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Morphological, chemical and structural characterisation of deciduous enamel: SEM, EDS, XRD, FTIR and XPS analysis
Pubblication date: 09/2014
Authors: C. M. Zamudio-Ortega*, R. Contreras-Bulnes*, R. J. Scougall-Vilchis*, R. A. Morales-Luckie**, O. F. Olea-Mejía**, L. E. Rodríguez-Vilchis*
Institution: Autonomous University of the State of Mexico, Toluca, México
*Center for Research and Advanced Studies in Dentistry (CIEAO), Faculty of Dentistry
*Center for Research in Sustainable Chemistry
UAEM-UNAM (CCIQS). Faculty of Chemistry
Publication: European Journal of Paediatic Dentistry
Publisher: Ariesdue Srl
Keywords: Deciduous enamel; Energy dispersive X-ray spectroscopy; Infrared spectroscopy;
Scanning electron microscopy; X-ray diffraction;
X-ray photoelectron spectroscopy.
Title: Morphological, chemical and structural characterisation of deciduous enamel: SEM, EDS, XRD, FTIR and XPS analysis
Abstract: Aim The purpose of this study was to characterise the enamel surface of sound deciduous teeth in terms of morphology, chemical composition, structure and crystalline phases.
Materials and Methods The enamel of 30 human deciduous teeth was examined by: Scanning Electron Microscopy (SEM), Energy Dispersive X-Ray Spectroscopy (EDS), X-ray Powder Diffraction (XRD), Fourier Transform Infrared Spectroscopy (FTIR), and X-ray Photoelectron Spectroscopy (XPS). Chemical differences between incisors and canines were statistically evaluated using the Mann-Whitney U test (p≤0.05).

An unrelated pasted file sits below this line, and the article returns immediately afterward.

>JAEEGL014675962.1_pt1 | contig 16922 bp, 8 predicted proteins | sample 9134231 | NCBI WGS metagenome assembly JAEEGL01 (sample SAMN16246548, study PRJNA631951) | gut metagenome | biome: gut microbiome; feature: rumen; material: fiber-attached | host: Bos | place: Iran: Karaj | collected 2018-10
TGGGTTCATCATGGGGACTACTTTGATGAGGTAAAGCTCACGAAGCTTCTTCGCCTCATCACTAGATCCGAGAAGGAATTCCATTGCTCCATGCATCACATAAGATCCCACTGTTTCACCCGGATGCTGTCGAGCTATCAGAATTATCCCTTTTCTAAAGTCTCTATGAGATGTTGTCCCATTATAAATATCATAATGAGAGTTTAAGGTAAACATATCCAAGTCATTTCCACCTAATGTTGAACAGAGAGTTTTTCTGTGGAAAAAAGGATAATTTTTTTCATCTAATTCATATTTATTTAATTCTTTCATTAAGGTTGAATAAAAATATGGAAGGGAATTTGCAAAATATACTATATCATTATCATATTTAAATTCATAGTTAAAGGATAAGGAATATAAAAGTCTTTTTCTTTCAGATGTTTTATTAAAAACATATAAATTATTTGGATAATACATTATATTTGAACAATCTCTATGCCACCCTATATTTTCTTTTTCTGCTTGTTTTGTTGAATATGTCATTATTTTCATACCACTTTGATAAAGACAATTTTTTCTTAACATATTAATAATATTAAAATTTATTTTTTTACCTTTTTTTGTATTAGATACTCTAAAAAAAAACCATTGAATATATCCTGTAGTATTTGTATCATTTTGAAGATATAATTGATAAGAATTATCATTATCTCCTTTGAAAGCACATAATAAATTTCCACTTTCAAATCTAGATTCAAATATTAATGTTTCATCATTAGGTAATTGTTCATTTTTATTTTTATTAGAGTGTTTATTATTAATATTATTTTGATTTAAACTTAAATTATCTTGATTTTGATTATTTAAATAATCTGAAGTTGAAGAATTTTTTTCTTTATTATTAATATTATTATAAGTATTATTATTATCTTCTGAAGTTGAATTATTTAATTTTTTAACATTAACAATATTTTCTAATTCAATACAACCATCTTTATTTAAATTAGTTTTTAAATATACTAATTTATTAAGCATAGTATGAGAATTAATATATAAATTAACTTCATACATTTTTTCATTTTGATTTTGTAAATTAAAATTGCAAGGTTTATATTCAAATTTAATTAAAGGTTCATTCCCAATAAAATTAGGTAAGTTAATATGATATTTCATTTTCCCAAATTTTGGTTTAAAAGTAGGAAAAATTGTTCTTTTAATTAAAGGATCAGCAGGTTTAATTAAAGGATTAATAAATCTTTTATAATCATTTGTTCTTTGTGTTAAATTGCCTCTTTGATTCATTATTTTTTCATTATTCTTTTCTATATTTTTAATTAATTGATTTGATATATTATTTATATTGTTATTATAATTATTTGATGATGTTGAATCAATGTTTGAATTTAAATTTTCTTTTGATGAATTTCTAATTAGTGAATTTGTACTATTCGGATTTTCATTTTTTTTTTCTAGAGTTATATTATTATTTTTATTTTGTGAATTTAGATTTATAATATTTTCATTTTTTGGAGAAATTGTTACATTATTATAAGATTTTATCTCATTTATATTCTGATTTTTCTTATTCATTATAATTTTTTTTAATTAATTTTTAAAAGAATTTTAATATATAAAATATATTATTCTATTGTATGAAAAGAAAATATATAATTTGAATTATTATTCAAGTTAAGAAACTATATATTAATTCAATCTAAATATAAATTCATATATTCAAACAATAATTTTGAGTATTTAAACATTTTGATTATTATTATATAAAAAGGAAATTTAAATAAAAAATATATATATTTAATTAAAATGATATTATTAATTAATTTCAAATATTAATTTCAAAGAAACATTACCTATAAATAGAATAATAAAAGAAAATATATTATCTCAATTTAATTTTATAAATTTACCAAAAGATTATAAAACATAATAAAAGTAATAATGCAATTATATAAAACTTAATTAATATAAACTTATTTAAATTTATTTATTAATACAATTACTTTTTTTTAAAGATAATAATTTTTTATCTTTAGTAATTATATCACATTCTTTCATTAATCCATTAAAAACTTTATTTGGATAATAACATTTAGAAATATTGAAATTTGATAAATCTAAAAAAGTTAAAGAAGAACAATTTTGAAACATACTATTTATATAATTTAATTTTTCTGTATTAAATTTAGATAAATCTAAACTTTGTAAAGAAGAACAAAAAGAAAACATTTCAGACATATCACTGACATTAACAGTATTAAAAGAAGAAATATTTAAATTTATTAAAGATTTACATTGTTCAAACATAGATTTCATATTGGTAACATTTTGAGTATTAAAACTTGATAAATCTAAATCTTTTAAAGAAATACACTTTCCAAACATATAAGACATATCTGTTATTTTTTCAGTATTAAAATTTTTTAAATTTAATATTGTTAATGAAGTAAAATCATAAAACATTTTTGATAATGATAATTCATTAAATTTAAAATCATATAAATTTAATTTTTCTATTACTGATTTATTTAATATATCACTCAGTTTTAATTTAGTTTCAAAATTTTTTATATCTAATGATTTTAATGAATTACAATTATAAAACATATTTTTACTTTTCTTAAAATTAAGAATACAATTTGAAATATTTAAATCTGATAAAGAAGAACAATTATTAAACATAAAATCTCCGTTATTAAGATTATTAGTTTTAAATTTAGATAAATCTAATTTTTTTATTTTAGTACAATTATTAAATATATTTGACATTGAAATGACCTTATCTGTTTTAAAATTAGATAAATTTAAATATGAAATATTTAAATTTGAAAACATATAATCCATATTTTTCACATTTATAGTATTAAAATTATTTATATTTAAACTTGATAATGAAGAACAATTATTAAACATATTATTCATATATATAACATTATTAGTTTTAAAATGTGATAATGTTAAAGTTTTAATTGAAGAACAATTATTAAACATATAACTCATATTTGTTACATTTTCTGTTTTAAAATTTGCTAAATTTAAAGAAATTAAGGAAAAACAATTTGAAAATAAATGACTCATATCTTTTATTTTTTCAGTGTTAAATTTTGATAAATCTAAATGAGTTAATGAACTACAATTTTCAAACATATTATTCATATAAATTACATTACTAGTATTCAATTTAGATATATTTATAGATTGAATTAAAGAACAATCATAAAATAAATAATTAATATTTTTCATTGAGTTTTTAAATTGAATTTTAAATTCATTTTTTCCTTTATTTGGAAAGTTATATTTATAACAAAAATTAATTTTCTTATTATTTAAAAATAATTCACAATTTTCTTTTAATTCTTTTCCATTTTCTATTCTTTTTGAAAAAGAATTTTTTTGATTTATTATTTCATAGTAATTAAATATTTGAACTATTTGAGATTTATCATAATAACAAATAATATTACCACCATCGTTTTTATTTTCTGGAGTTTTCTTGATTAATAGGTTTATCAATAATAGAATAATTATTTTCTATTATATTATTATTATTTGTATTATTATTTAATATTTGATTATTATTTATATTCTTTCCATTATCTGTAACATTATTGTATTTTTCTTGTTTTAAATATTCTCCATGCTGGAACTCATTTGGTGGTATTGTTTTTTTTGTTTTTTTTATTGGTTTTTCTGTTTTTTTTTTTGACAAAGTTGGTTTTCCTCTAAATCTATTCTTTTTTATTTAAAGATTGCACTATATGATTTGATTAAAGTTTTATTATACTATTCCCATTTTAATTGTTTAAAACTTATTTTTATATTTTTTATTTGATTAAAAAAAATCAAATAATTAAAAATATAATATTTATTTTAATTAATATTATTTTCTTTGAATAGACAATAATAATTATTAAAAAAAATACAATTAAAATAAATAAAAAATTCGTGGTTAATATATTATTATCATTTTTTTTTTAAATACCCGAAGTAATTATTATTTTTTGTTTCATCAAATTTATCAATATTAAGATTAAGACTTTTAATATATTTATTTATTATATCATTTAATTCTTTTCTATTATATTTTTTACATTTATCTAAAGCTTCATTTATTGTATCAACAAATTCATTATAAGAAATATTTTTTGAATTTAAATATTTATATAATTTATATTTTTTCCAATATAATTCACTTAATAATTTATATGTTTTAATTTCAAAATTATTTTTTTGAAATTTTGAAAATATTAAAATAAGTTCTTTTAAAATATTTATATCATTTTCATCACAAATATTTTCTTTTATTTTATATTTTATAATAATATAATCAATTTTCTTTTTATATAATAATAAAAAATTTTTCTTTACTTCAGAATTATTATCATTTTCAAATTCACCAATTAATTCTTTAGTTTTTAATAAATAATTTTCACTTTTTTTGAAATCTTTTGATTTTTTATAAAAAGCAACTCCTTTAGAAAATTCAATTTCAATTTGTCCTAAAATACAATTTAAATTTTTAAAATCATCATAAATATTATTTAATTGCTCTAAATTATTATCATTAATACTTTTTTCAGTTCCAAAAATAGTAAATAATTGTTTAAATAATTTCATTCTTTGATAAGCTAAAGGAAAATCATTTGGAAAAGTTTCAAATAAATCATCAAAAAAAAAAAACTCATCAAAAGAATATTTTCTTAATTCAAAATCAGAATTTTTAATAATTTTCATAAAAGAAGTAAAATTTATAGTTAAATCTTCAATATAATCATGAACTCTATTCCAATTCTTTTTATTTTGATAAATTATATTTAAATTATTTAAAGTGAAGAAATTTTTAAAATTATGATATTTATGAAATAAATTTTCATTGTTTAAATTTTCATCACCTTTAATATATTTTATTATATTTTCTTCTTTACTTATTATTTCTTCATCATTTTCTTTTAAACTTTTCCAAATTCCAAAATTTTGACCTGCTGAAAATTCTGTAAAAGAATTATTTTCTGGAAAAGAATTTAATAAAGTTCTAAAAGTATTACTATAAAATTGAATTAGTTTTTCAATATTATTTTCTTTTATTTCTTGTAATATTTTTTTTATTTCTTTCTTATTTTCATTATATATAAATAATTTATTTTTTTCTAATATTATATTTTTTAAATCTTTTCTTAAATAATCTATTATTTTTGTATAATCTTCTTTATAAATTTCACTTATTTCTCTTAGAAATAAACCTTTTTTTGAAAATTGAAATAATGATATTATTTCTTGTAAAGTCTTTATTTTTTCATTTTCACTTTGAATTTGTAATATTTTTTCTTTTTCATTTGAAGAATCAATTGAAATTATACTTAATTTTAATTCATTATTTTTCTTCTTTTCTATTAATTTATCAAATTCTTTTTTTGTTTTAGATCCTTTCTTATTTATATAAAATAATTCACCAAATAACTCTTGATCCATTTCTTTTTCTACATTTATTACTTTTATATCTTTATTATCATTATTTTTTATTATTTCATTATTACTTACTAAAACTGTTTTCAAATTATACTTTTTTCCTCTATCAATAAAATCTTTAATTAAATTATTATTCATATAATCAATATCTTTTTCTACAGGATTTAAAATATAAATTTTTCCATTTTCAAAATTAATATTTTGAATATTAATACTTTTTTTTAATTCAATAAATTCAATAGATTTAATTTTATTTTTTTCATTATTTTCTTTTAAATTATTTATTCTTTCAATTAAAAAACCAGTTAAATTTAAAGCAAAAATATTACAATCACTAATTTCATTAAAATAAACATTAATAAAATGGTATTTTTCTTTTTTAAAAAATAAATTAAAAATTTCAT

Results Three enamel patterns were observed by SEM: “mostly smooth with some groves”, “abundant microporosities” and “exposed prisms”. The average Ca/P molar ratios were 1.37 and 1.03 by EDS and XPS, respectively. The crystallite size determined by XRD was 210.82±16.78 Å. The mean ratio between Ca bonded to phosphate and Ca bonded to hydroxyl was approximately 10:1.
Conclusion The enamel of sound deciduous teeth showed two main patterns: “mostly smooth with some groves” and “abundant microporosities”. “Exposed prisms” was a secondary pattern. There were slight variations among the Ca/P molar ratios found by EDS and XPS, suggesting differences in the mineral content from the enamel surface to the interior. The crystalline phases found in enamel were hydroxyapatite and carbonate apatite, with major type B than type A carbonate incorporation.